9. Following my review here, I thought I'd start a build log now, even though I've not yet got any pictures. What I have got is a bunch of small sub-assemblies and a mess of tools on my desk though The cockpit is assembled, and apart from the lack of a tab on the instrument panel, it all goes together well. The seat isn't half bad either, although I need to check it against my refs properly yet. I've test fitted the nose bay panels, and they are a GOOD fit. You'll need to put some tabs behind them to make sure they don't pop inside, but they should fit very well. I'm posing mine open though, so have had to fill the two ejector pin marks per door with CA. I'll reinstate the rivet detail with some Archer rivets in due course. This is a kit that really needs a wash before you start building it. There is a lot of mould release agent left on some of the insides of the larger parts, and that will transfer around the kit during the build. Nip it in the bud by washing it off in warm soapy water. I'm currently looking into making the nose gear leg able to be installed later, and think I've got it cracked - I just need to test fit it all when the glue has gone off. I'm also deciding whether to mate the nose to the fuselage before I glue it all together, as the curve of the roll-over hoope behind the cockpit is slightly different between the front and the back. That would be easier fixed by manipulation and gluing while it's still in halves, and that's the route I'm leaning towards at present. I'll post up some pics once I've got a bit more to show for it
  10. Hallo again This Salmson I built some time ago. Enjoy the photos! Happy modelling
  11. A few years back, I dug my one and only World War One build out of the cabinet, and thought, what the heck, take some pics of the old girl for a few grins. It had never been photographed before, and it looks pretty rough in many ways. It is the ancient Testors (ex-Hawk) kit of the Nieuport Type 17 C.1 sesqui-plane built probably around 1994 or so. It has my first attempt at rigging, using fine guitar string. I did scratch-build an entire cockpit, including sidewalls,floor, headrest and instrument panel. The exhaust is drilled out solder and I added some oil filler caps. The bungee cord shock-absorbers are thread coated with thinned white glue. I also made the elevator horns and added the control cables, again from fine wire. The gun sight ring is copper wire. I believe the paint is Floquil Old Silver and the engine cowl is probably Humbrol polished aluminum (just can’t recall for sure). The cockpit sidewalls are painted in some linen enamel. I used the kit decals. The Lafayette insignia of the Seminole Indian was supposedly taken off a box of Savage rifle cartridges back in The Great War. That pilot figure is probably close to 60 years old and originally came with the old Aurora 1/48 Spad, iirc. I added him just to give a sense of scale and of course he still wears the paint job I gave him all those years ago. The base is something I threw together after I got home from work one winter afternoon. My usual piece of “tarmac” just wouldn’t do for this WWI plane. I really would like to have a base that features a dirt runway for some older aircraft. Maybe a project for this winter? We bought a Nikon D3300 DSLR a few Christmases back, and this is the only model I’ve photographed with it thus far, and I don’t really know what I’m doing, lol. I experimented with the macro mode and automatic and one can see why I usually take my pics outdoors. 😉 None of these pics are that great but I had fun shooting them. With a whole lot of trepidation, I’m posting this genuine “blast from the past” (in more ways than one, 😀) and I hope you take a look…just not too close! Of course, you already know comments are always welcomed! Thanks for your interest! Gary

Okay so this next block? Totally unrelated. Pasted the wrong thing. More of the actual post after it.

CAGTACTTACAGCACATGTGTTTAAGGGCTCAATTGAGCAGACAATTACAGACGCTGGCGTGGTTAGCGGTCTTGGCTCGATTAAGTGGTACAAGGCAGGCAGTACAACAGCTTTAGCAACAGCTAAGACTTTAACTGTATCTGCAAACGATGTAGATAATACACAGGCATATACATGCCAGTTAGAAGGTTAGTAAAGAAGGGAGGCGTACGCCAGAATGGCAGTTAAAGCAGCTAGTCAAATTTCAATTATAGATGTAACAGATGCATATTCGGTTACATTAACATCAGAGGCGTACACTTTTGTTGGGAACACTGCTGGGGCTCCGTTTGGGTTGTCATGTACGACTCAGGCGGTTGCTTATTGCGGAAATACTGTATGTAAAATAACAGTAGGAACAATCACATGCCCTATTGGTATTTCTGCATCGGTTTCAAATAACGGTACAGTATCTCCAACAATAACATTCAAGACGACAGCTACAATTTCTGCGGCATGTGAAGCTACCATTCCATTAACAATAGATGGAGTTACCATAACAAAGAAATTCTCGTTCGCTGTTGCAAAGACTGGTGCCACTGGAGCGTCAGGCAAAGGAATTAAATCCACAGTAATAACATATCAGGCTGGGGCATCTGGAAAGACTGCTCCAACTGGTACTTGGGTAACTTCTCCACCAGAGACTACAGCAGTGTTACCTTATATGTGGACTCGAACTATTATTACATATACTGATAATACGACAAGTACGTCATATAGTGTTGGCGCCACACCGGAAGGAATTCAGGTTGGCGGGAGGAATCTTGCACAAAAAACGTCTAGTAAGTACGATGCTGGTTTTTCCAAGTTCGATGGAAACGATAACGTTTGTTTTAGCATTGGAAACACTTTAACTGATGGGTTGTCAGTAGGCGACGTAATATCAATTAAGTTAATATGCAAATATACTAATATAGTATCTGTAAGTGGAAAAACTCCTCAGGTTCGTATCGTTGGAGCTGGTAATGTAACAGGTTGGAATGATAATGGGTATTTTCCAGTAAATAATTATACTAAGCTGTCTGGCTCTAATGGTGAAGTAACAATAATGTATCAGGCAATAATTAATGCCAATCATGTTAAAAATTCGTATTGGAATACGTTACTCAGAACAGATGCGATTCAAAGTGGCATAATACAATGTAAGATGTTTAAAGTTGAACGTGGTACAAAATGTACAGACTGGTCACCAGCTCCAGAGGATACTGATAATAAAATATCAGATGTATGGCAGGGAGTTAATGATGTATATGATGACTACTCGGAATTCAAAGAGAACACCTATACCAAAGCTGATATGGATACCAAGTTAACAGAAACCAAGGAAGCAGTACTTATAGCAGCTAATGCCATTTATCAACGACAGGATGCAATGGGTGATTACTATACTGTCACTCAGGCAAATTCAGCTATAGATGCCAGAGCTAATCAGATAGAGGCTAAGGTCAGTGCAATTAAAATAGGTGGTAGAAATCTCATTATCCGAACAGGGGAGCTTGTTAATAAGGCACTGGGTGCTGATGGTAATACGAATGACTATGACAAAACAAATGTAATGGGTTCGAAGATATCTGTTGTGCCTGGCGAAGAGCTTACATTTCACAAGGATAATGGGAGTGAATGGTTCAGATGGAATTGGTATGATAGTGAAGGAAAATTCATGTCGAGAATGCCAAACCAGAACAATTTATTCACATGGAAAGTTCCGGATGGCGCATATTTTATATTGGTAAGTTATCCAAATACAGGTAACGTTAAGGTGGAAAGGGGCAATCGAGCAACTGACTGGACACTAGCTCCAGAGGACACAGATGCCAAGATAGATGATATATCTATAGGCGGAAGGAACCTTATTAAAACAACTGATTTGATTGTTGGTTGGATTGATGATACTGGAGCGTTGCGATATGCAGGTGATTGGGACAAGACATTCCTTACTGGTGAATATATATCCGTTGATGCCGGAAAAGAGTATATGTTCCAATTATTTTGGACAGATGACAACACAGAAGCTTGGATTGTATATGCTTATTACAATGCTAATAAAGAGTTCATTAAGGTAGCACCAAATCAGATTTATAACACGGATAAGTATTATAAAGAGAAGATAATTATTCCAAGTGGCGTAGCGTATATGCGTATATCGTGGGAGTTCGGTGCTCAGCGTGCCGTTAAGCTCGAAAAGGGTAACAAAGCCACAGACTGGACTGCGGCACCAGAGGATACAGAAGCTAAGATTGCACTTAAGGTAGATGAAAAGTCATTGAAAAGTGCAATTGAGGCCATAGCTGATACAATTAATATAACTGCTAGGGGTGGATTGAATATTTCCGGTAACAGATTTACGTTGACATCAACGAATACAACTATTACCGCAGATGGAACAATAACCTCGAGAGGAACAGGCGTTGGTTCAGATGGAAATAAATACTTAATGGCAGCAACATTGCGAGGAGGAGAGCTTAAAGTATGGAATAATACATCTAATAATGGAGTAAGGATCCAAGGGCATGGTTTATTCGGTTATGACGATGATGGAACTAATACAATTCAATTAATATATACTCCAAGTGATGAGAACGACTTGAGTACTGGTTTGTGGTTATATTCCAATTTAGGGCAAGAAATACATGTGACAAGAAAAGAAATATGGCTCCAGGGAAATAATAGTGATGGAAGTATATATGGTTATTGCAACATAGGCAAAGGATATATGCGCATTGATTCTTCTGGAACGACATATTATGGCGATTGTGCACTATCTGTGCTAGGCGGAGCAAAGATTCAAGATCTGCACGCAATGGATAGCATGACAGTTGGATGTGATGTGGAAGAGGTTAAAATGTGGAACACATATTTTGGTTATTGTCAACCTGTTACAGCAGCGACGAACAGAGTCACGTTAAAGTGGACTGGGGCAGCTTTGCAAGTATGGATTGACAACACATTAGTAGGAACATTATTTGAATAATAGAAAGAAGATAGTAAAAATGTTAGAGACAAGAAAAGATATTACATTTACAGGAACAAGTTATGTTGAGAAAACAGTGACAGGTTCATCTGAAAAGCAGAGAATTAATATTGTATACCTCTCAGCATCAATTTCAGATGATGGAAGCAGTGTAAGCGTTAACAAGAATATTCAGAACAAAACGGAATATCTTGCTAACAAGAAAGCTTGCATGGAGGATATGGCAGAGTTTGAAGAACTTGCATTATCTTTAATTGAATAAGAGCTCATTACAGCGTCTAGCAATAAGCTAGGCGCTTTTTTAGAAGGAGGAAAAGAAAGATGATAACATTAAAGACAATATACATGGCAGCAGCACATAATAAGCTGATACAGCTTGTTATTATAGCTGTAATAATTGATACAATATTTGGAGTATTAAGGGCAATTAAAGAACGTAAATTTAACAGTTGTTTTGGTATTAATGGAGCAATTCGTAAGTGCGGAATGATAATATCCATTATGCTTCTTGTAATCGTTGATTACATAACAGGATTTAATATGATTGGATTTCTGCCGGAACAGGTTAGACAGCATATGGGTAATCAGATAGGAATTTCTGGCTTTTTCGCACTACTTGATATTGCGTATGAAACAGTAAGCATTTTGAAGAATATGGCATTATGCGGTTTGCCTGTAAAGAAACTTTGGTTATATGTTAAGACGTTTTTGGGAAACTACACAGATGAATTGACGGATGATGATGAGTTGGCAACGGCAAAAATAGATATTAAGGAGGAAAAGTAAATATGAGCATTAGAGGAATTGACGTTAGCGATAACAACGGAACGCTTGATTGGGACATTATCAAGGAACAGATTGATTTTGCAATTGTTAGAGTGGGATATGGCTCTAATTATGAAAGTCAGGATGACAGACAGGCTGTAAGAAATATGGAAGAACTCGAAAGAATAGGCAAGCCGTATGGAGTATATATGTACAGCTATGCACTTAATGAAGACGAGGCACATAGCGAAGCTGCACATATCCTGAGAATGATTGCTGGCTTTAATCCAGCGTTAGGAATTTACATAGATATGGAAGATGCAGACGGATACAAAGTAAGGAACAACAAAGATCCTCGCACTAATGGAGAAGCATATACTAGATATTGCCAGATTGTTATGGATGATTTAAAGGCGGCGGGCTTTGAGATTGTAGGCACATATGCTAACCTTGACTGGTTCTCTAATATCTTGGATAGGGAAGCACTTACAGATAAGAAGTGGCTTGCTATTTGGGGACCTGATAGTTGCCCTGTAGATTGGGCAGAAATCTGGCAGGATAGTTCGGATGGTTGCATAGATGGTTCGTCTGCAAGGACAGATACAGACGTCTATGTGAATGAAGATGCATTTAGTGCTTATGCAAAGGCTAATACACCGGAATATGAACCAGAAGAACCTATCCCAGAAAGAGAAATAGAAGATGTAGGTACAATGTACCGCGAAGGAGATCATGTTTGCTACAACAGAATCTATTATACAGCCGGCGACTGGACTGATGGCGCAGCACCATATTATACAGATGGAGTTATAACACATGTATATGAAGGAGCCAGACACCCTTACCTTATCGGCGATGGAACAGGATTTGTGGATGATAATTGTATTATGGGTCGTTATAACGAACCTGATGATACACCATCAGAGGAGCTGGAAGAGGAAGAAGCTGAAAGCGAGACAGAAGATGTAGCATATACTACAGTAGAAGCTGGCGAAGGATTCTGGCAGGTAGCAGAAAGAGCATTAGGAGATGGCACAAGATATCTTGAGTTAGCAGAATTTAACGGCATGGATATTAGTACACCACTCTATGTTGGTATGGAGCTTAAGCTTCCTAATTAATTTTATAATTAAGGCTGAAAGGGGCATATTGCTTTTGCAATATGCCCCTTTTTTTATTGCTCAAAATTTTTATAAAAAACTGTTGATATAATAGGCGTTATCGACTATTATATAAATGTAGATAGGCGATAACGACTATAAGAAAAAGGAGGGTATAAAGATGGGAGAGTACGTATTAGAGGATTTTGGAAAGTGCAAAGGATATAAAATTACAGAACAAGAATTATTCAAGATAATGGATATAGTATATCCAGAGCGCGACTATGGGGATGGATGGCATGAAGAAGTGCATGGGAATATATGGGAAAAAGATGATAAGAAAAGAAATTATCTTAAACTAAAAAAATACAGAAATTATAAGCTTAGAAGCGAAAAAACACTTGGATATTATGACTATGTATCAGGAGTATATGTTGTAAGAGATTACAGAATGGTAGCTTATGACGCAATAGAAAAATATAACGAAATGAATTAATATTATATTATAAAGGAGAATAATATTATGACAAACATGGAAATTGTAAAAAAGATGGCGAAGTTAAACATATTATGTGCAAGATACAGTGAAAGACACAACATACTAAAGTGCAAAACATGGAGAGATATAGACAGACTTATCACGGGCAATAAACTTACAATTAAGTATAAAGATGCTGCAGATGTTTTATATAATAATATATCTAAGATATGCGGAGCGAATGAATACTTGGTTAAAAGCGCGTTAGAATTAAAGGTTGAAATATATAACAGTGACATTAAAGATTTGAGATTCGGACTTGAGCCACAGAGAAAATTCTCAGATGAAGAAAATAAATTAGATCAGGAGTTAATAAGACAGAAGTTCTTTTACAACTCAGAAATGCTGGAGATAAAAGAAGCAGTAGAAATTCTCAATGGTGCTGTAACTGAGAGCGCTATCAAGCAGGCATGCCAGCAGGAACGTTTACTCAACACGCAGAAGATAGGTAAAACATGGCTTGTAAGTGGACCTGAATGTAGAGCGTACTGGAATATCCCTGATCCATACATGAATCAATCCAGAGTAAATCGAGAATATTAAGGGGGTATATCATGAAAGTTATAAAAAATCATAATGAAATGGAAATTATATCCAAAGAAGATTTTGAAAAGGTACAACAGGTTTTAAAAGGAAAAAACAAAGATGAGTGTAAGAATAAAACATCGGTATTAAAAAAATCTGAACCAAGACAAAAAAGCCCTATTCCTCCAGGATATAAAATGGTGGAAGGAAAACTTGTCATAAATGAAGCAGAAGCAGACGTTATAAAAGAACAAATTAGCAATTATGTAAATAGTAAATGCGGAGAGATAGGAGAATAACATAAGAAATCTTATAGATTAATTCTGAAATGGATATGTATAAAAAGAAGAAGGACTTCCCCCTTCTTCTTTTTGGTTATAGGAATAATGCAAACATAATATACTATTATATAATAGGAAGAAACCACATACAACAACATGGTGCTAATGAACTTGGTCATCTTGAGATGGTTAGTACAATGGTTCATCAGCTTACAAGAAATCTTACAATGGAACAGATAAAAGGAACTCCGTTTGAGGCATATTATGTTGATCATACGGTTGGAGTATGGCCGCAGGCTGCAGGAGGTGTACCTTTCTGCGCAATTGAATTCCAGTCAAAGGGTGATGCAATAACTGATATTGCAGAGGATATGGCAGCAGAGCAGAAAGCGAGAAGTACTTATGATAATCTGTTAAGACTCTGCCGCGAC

12. These are all old builds, and in retrospect should have been posted at the beginning of these series. They often represent the first, hesitant steps on scratchbuilding. Here is another from 2007, 12 years ago (original text as posted then): Entomology for some reason seems an appropriate tool in dealing with this plane. The join-venture that gave birth to the Elytroplan took place in France in 1937, between Charles de Rouge, Jacques de Chabrillan and Victor Bouffort. The curious may visit: http://fr.wikipedia.org/wiki/Charles_de_Roug%C3%A9 for further info. So, what is an “elytron”? A pair of hardened front wings on some insects. I guess the French designers were referring to a pair of small vanes that in this case were located at the tip of a super-sized rudder. They were used to further improve control. Or so the legend goes. In any case the design trend originated a small number of planes, unfortunately all of them destroyed later during war time. There is a plane from another designer preserved at the Musee de L’Air but, although using a similar concept, doesn’t bear a close resemblance to the first Elytroplan, having a horizontal “elytron” instead of vertical ones. Daring job, being a test pilot, uh? Thanks to fellow modeler Michel Barriere for spurring the creation of the model.